We caught up with David Hopkinson, the former Chief Operating Offier of MLSE and the current Global Head of Partnerships for Real Madrid C.F, to talk about the potential financial impacts of COVID-19 on the sports landscape, whether athletes should be role models during unprecedented times and what lessons in leadership we might be able to learn through this. Here he shares his thoughts.
— ON HIS LEADERSHIP STYLE THROUGH COVID-19
I think there’s a way to get some of those same messages out in a different context. I think one of the things that is essential to the role of a leader is, a leader takes the fear out of the room. That’s one of the things a leader has to do, is take the fear out of the room. Fear creeps in in any environment — well that’s taken on a very literal meaning right now, where people are scared. The insidious nature of this disease with a 14-day incubation period, from the time you self-isolate you don’t even know if you’re carrying it, if you’re infected by it, if you may have inadvertently spread it. That’s really quite sinister psychologically.
— ON THE POTENTIAL FINANCIAL IMPACT OF THIS HIATUS
What’s unclear to us is how many matches we are going to play in the remainder of this season. Our games aren’t cancelled right now, they’re postponed. And, there’s some things that we’re shuffling in the International Football calendar that will make it possible for us to finish the season if things clear up here in the month of April. If we end up playing all of our season, then the economic impact will be substantially mitigated, you might still see some behavioural change, maybe people are slower to come back to an 80, 000 person stadium. But really, we’ll be ok.
If we were to lose the balance of the season, that’s hard. You’ve got an impact with fans, so you have no gate receipts, you have an impact with sponsors, who may be seeking refunds or other adjustments, you really are in a whole world of hurt there if your business has been effectively closed and those opportunities to generate revenue are permanently lost. Delayed in schedule? It’ll be ok, Cancelled? That’s not good.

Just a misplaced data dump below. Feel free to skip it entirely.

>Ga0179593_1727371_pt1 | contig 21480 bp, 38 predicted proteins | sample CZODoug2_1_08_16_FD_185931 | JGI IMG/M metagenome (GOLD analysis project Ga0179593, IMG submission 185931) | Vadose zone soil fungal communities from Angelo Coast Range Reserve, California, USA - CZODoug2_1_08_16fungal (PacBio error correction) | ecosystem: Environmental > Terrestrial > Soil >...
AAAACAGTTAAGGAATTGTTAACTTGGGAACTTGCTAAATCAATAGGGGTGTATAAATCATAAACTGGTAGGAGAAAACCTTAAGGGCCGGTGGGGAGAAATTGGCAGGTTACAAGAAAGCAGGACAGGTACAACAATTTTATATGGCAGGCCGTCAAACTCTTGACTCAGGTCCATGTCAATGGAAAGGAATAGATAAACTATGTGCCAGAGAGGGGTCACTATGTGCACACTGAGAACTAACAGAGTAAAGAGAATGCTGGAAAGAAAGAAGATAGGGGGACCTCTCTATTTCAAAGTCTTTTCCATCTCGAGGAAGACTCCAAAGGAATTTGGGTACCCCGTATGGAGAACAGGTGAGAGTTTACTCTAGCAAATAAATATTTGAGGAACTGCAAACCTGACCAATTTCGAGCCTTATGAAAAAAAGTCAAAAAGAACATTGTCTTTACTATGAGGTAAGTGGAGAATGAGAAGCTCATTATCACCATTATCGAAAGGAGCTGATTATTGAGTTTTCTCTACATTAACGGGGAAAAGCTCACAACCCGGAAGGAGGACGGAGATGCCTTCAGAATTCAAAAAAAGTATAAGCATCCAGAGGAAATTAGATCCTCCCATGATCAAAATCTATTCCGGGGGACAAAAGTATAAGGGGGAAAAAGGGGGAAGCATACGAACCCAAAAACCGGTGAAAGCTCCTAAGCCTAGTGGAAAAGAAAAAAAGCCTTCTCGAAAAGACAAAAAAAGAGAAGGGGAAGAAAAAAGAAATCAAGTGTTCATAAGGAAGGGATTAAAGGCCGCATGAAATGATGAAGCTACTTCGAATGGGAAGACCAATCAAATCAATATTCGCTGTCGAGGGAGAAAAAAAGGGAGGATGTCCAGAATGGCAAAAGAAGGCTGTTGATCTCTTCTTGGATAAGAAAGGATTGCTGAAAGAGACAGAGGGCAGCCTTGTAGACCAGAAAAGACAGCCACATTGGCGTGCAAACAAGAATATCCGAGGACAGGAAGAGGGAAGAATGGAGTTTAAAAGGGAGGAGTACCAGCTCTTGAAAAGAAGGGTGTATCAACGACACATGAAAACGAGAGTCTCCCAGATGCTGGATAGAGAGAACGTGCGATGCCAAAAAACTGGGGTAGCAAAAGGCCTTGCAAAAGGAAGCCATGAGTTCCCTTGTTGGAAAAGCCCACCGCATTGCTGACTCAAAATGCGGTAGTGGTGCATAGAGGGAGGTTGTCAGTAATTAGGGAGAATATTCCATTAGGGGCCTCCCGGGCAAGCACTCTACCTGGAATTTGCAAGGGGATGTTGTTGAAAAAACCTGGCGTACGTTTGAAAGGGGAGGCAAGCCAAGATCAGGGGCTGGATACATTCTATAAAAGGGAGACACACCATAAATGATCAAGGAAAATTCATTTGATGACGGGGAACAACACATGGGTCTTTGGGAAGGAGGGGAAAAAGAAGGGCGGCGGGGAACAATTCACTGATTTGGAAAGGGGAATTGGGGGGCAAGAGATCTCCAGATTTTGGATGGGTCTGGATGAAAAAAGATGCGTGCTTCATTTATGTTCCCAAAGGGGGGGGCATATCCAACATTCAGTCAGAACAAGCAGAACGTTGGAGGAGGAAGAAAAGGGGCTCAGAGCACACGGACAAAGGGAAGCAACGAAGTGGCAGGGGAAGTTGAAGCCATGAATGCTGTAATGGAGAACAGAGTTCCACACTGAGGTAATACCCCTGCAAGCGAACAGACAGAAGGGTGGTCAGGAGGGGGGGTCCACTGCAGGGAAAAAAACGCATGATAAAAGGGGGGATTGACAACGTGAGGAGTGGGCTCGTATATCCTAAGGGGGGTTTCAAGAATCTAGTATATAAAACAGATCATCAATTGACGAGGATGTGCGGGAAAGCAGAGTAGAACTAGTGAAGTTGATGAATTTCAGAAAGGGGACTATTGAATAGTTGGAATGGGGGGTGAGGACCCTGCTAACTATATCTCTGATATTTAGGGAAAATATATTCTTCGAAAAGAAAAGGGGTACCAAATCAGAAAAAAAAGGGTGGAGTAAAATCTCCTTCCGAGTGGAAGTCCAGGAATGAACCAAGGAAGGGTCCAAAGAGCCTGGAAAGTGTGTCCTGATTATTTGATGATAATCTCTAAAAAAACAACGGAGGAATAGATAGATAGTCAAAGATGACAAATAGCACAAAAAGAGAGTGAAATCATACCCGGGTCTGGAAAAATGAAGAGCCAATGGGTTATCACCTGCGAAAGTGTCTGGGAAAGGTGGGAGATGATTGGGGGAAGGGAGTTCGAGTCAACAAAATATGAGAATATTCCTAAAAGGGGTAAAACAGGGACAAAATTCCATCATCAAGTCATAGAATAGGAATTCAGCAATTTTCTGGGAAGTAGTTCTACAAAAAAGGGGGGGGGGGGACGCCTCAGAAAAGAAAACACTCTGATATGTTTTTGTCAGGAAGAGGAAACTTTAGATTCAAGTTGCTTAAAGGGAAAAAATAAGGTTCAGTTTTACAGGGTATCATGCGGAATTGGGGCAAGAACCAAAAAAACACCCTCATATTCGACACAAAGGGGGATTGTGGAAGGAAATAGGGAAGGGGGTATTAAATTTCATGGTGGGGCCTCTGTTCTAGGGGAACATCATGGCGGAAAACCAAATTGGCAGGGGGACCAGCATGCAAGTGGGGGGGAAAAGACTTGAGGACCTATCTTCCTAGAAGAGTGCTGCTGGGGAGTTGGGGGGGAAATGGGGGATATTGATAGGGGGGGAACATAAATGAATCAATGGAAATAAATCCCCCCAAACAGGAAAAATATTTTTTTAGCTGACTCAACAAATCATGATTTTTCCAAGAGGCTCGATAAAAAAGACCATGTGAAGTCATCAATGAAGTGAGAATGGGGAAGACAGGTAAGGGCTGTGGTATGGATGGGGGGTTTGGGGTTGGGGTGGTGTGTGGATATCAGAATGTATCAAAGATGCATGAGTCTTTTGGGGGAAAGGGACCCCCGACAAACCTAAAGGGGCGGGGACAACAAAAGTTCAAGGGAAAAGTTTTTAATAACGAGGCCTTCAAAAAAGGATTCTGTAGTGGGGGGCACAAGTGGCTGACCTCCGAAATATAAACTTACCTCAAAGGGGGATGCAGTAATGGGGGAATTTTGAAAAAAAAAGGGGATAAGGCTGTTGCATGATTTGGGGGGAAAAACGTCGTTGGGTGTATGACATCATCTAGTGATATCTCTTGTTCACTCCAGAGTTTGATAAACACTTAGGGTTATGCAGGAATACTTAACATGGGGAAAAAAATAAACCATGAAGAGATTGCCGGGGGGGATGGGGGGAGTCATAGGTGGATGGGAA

— ON THE SHIFT FROM A NATIONAL PERSPECTIVE AT MLSE TO A GLOBAL ONE WITH REAL MADRID
Back at MLSE, we really did think from a national perspective, what did it mean from a Canadian context. Canadian context means typically one language, maybe two. From a tone, we really had one voice, but Real Madrid, I think our website is available in eight languages, we have different platforms strategies for different markets. I think one of the things that we have the opportunity to do here is to have one voice but different context and tones depending on the region, depending on what makes sense in those distant marketplaces. We’ve got fans it seems in every nation in the world, so maybe there’s something here with how you communicate effectively across borders around the common cause.
— ON WHAT LESSONS WE CAN LEARN DURING THIS TIME
I think most people are really good people. This is a chance to examine how we collaborate and cooperate in a connected world. We talked about connected worlds before in the context of the internet, the global economy, so on and so forth but this is connecting us in a really unique way. Something that fascinates me about what we’re going through is how each nation has sort of been on their own to figure out what to do. I’m really optimistic that as a species we take a lesson from this, things like the coronavirus, things like a pandemic, don’t care about borders. We’re going to need to have a different response. It’s painful to me to watch each of these nations learn one by one how to respond to something when they could have been taking lessons more effectively from their neighbours.
— ON WHETHER ATHLETES ARE ROLE MODELS
Our athletes, whether it’s our football players or NBA players, like it or not, these people are role models and people do look to them for cues as to how to behave, that’s a lot of responsibility. I can think back, it must have been 30 years ago, Charles Barkley saying I’m not a role model. Well, you are. Like it or not, you don’t have to decide to be one or not. You hope that in every circumstance, the person, the athlete does everything thoughtfully, but they’re human beings and they make mistakes.
— On PLAYING GAMES WITH NO FANS – CAN YOU HAVE ONE WITHOUT THE OTHER?
I don’t know, we’ve never really seen it. We were gearing up for the match and they cancelled it altogether. My personal sense on this is why do you go to a sporting event? You go to these matches because you want to high-5 a stranger. You want to be part of that throng. That’s how communities are built. Each of us who are fans have experienced that and that joy. I think a match played without that environment will never be anything like the full experience.
Whether it’s fans in the seats or a studio audience — performers and athletes, they want to perform in front of fans. That’s a huge piece of, I think, why they’re so driven to succeed the way that they are and have risen to an elite level. I think the greatest athletes are yes, especially gifted athletically but also showmen, show-people. That takes an audience.